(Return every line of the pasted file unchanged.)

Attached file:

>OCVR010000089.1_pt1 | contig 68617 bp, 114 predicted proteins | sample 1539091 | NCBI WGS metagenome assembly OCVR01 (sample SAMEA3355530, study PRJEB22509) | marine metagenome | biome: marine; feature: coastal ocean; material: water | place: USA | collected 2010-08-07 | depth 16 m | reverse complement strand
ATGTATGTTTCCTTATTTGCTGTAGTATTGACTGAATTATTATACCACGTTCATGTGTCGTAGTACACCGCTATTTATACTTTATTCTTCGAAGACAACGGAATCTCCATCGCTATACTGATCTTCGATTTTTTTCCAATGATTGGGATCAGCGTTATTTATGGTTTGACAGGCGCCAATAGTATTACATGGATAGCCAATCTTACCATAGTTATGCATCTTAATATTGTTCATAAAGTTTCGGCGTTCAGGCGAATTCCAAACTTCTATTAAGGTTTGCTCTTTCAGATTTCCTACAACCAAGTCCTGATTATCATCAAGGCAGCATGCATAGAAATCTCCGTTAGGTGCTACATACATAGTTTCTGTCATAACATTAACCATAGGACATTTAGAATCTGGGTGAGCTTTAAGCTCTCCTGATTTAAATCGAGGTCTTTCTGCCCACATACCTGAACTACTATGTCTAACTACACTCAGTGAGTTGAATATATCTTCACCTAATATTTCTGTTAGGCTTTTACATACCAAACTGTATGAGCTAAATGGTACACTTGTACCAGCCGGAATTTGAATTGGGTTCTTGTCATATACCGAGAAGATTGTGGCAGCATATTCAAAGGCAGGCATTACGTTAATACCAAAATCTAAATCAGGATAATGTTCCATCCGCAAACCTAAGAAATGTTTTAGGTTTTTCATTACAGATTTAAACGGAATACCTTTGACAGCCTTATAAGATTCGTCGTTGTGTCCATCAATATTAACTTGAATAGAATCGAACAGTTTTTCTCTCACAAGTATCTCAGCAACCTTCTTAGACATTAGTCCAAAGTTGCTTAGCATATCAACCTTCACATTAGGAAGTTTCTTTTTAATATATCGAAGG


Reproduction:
>OCVR010000089.1_pt1 | contig 68617 bp, 114 predicted proteins | sample 1539091 | NCBI WGS metagenome assembly OCVR01 (sample SAMEA3355530, study PRJEB22509) | marine metagenome | biome: marine; feature: coastal ocean; material: water | place: USA | collected 2010-08-07 | depth 16 m | reverse complement strand
ATGTATGTTTCCTTATTTGCTGTAGTATTGACTGAATTATTATACCACGTTCATGTGTCGTAGTACACCGCTATTTATACTTTATTCTTCGAAGACAACGGAATCTCCATCGCTATACTGATCTTCGATTTTTTTCCAATGATTGGGATCAGCGTTATTTATGGTTTGACAGGCGCCAATAGTATTACATGGATAGCCAATCTTACCATAGTTATGCATCTTAATATTGTTCATAAAGTTTCGGCGTTCAGGCGAATTCCAAACTTCTATTAAGGTTTGCTCTTTCAGATTTCCTACAACCAAGTCCTGATTATCATCAAGGCAGCATGCATAGAAATCTCCGTTAGGTGCTACATACATAGTTTCTGTCATAACATTAACCATAGGACATTTAGAATCTGGGTGAGCTTTAAGCTCTCCTGATTTAAATCGAGGTCTTTCTGCCCACATACCTGAACTACTATGTCTAACTACACTCAGTGAGTTGAATATATCTTCACCTAATATTTCTGTTAGGCTTTTACATACCAAACTGTATGAGCTAAATGGTACACTTGTACCAGCCGGAATTTGAATTGGGTTCTTGTCATATACCGAGAAGATTGTGGCAGCATATTCAAAGGCAGGCATTACGTTAATACCAAAATCTAAATCAGGATAATGTTCCATCCGCAAACCTAAGAAATGTTTTAGGTTTTTCATTACAGATTTAAACGGAATACCTTTGACAGCCTTATAAGATTCGTCGTTGTGTCCATCAATATTAACTTGAATAGAATCGAACAGTTTTTCTCTCACAAGTATCTCAGCAACCTTCTTAGACATTAGTCCAAAGTTGCTTAGCATATCAACCTTCACATTAGGAAGTTTCTTTTTAATATATCGAAGG